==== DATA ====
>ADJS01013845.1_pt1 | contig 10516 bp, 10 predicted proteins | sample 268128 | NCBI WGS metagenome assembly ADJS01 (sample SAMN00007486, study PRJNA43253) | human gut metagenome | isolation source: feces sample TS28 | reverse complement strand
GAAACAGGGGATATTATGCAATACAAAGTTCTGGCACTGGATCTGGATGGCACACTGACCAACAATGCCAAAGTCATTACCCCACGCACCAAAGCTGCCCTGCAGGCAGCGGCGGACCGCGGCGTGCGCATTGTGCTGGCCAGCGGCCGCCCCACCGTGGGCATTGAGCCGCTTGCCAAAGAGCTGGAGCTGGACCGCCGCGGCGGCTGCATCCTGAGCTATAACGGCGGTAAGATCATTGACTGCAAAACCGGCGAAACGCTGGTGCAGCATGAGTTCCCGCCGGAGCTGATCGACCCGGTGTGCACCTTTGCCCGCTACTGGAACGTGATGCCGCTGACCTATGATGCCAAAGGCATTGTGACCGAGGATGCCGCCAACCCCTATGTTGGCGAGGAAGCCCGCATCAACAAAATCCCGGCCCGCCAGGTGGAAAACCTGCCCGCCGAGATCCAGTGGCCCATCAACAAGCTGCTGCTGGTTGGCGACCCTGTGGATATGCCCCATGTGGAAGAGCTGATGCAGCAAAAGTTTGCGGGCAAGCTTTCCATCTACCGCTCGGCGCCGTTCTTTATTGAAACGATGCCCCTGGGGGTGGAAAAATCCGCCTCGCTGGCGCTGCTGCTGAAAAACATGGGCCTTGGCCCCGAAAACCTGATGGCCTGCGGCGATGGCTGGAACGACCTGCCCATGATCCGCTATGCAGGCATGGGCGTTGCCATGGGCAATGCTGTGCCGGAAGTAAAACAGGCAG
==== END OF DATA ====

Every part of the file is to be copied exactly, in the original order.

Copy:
>ADJS01013845.1_pt1 | contig 10516 bp, 10 predicted proteins | sample 268128 | NCBI WGS metagenome assembly ADJS01 (sample SAMN00007486, study PRJNA43253) | human gut metagenome | isolation source: feces sample TS28 | reverse complement strand
GAAACAGGGGATATTATGCAATACAAAGTTCTGGCACTGGATCTGGATGGCACACTGACCAACAATGCCAAAGTCATTACCCCACGCACCAAAGCTGCCCTGCAGGCAGCGGCGGACCGCGGCGTGCGCATTGTGCTGGCCAGCGGCCGCCCCACCGTGGGCATTGAGCCGCTTGCCAAAGAGCTGGAGCTGGACCGCCGCGGCGGCTGCATCCTGAGCTATAACGGCGGTAAGATCATTGACTGCAAAACCGGCGAAACGCTGGTGCAGCATGAGTTCCCGCCGGAGCTGATCGACCCGGTGTGCACCTTTGCCCGCTACTGGAACGTGATGCCGCTGACCTATGATGCCAAAGGCATTGTGACCGAGGATGCCGCCAACCCCTATGTTGGCGAGGAAGCCCGCATCAACAAAATCCCGGCCCGCCAGGTGGAAAACCTGCCCGCCGAGATCCAGTGGCCCATCAACAAGCTGCTGCTGGTTGGCGACCCTGTGGATATGCCCCATGTGGAAGAGCTGATGCAGCAAAAGTTTGCGGGCAAGCTTTCCATCTACCGCTCGGCGCCGTTCTTTATTGAAACGATGCCCCTGGGGGTGGAAAAATCCGCCTCGCTGGCGCTGCTGCTGAAAAACATGGGCCTTGGCCCCGAAAACCTGATGGCCTGCGGCGATGGCTGGAACGACCTGCCCATGATCCGCTATGCAGGCATGGGCGTTGCCATGGGCAATGCTGTGCCGGAAGTAAAACAGGCAG